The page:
Toll free 888-8TEXOMA

 

 

Resist Urge to “Rescue” Young Wildlife

Resist Urge to “Rescue” Young Wildlife

Oklahoma Department of Wildlife Conservation | May 8, 2017

Springtime brings renewal in nature. It’s a time of abundance when new life and new growth emerge, continuing the ancient cycle that defines the outdoor world.  Unfortunately each spring, well-meaning people interrupt nature’s balance because they want to “rescue” newborn and young animals that, at first glance, might appear to be abandoned.

“If you find newborn wildlife while in your yard or in the woods that appears to be alone, chances are an adult animal is nearby and is simply waiting for you to move along so they can take care of their young,” said Melynda Hickman, wildlife diversity biologist for the Oklahoma Department of Wildlife Conservation.

Fawn in tall grass
This spring, many people will walk up on a fawn that appears to be alone. Biologists say it is best to resist the urge to help because adult animals are likely nearby. [MATT JOHNSON / READERS SHOWCASE 2016]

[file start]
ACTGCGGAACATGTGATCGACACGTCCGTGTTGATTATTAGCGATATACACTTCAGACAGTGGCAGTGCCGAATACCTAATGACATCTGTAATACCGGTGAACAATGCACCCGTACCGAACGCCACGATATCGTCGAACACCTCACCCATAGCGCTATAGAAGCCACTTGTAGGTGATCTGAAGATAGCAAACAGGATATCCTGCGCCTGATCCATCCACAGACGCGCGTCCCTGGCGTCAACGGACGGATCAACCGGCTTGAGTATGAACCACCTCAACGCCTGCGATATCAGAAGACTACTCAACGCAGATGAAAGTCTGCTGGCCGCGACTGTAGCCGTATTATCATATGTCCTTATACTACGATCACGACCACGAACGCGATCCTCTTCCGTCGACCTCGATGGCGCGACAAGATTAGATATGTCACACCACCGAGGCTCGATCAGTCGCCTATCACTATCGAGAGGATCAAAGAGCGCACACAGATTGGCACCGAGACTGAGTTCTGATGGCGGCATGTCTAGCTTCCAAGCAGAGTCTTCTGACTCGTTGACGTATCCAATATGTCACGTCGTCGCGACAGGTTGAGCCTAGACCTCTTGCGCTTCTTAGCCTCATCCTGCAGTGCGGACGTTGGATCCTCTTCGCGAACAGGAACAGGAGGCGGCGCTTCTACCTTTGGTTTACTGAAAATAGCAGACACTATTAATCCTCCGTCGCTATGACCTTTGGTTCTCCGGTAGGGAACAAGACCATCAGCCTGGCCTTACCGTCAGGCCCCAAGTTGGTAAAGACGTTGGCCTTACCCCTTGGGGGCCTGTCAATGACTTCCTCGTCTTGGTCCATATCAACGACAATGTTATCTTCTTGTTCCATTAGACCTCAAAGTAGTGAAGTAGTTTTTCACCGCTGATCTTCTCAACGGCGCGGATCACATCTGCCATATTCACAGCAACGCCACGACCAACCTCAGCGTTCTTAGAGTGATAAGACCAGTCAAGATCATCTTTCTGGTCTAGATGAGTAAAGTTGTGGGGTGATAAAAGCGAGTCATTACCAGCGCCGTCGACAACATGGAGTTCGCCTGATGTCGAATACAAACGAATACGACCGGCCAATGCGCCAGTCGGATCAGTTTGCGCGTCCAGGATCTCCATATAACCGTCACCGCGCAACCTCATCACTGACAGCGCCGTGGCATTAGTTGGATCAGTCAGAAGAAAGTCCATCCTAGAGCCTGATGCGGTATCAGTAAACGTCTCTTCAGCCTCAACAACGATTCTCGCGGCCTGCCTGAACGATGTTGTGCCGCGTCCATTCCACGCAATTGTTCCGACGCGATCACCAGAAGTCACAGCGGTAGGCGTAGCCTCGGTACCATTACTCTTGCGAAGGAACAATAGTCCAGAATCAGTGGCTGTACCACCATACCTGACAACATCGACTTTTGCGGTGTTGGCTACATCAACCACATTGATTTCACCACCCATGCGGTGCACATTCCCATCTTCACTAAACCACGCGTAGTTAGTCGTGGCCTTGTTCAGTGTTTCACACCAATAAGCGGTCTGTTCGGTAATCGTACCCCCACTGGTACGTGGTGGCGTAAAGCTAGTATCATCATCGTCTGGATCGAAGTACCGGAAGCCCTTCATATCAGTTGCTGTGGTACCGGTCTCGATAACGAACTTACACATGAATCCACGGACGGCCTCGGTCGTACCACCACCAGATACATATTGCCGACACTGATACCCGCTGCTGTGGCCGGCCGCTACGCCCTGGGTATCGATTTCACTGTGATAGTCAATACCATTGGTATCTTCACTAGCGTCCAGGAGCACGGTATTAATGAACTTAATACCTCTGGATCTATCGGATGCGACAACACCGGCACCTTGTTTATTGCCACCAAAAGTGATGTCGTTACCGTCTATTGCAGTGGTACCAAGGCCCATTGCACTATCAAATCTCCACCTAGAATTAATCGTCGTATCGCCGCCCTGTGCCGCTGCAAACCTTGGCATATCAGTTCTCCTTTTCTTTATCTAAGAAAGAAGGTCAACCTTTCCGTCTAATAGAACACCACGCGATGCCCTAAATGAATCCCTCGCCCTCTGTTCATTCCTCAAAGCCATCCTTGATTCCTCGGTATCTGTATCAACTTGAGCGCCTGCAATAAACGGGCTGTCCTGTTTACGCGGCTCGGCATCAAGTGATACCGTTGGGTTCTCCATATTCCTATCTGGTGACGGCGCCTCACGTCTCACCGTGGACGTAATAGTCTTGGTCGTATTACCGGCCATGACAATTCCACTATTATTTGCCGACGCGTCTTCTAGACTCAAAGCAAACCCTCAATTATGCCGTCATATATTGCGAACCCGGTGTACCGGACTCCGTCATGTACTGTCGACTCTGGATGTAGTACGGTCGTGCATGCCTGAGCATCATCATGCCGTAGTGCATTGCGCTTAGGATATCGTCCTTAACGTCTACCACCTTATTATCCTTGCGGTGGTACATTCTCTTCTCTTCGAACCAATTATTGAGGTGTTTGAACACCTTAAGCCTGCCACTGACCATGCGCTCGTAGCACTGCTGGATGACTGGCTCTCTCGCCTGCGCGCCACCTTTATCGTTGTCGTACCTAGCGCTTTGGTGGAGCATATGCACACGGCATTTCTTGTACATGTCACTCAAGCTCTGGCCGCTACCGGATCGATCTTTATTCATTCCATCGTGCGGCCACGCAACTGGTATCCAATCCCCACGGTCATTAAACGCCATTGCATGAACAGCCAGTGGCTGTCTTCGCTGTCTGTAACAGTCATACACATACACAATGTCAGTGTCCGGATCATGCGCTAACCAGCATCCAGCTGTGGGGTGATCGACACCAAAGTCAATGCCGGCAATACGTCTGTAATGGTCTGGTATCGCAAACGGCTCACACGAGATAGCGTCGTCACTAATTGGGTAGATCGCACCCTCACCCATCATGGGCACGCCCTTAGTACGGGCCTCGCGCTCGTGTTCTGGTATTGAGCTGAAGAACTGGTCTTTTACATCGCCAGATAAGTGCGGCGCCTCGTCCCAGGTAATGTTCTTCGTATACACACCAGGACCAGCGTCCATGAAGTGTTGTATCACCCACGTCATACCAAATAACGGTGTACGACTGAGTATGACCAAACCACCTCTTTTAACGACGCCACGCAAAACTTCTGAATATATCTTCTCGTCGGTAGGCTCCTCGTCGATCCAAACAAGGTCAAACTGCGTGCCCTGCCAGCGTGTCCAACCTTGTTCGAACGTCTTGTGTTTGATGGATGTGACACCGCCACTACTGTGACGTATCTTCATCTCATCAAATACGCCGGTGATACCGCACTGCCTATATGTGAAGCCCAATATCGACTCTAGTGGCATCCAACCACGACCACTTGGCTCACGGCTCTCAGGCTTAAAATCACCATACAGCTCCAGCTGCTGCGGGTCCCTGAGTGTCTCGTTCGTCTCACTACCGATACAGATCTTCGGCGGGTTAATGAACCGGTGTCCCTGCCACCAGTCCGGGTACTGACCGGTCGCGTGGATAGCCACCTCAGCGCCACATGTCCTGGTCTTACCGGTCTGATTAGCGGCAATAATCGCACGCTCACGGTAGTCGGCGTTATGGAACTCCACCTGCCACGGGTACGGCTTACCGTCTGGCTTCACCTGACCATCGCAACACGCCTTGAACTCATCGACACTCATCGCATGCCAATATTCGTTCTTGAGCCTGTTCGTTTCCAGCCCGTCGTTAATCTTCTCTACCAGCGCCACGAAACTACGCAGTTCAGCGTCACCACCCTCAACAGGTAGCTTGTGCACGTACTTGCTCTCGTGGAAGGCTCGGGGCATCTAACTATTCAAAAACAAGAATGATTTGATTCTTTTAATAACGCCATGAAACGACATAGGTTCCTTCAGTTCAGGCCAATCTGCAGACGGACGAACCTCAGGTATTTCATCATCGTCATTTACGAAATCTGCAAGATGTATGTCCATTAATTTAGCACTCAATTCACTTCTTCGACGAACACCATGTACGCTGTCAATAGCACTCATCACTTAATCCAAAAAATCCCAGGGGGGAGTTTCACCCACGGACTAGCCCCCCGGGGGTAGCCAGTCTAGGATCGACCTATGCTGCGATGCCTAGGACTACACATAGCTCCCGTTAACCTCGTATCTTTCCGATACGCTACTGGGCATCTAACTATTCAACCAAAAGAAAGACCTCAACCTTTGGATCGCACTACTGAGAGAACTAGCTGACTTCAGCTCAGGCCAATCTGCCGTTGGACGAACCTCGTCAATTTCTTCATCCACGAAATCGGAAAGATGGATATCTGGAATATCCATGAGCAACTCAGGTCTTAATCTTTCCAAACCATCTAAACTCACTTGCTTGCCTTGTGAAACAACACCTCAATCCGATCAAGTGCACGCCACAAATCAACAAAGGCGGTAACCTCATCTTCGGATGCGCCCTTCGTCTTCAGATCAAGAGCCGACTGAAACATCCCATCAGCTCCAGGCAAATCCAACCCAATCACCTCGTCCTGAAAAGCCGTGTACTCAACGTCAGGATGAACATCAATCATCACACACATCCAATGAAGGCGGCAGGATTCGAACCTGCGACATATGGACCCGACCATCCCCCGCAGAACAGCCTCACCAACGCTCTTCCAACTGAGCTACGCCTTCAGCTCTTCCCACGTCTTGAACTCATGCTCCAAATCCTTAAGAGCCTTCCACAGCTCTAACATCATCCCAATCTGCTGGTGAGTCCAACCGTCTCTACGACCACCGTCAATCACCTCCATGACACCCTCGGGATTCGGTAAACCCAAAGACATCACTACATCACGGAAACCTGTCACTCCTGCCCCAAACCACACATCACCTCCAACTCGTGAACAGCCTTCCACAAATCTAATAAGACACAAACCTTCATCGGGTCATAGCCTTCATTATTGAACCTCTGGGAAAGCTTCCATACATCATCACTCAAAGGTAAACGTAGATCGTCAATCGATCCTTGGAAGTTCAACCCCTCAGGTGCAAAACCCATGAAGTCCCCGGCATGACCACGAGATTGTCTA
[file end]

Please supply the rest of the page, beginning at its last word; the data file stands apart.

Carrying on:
People who happen across a hatchling bird or a young fawn are urged to leave them and move away from the area. “It is common for fawns to remain in a safe place while does feed nearby, and interfering with that always causes more harm than good. It’s also best to leave birds, young squirrels and other wildlife alone as well.”

Biologists say that people trying to help can actually be more stressful on young wildlife than if those people would have simply left them alone.

“The willingness among well-meaning sportsmen and outdoor enthusiasts to want to help is a good thing, but choosing to allow nature to run its course is often the best help we can offer young wildlife,” Hickman said.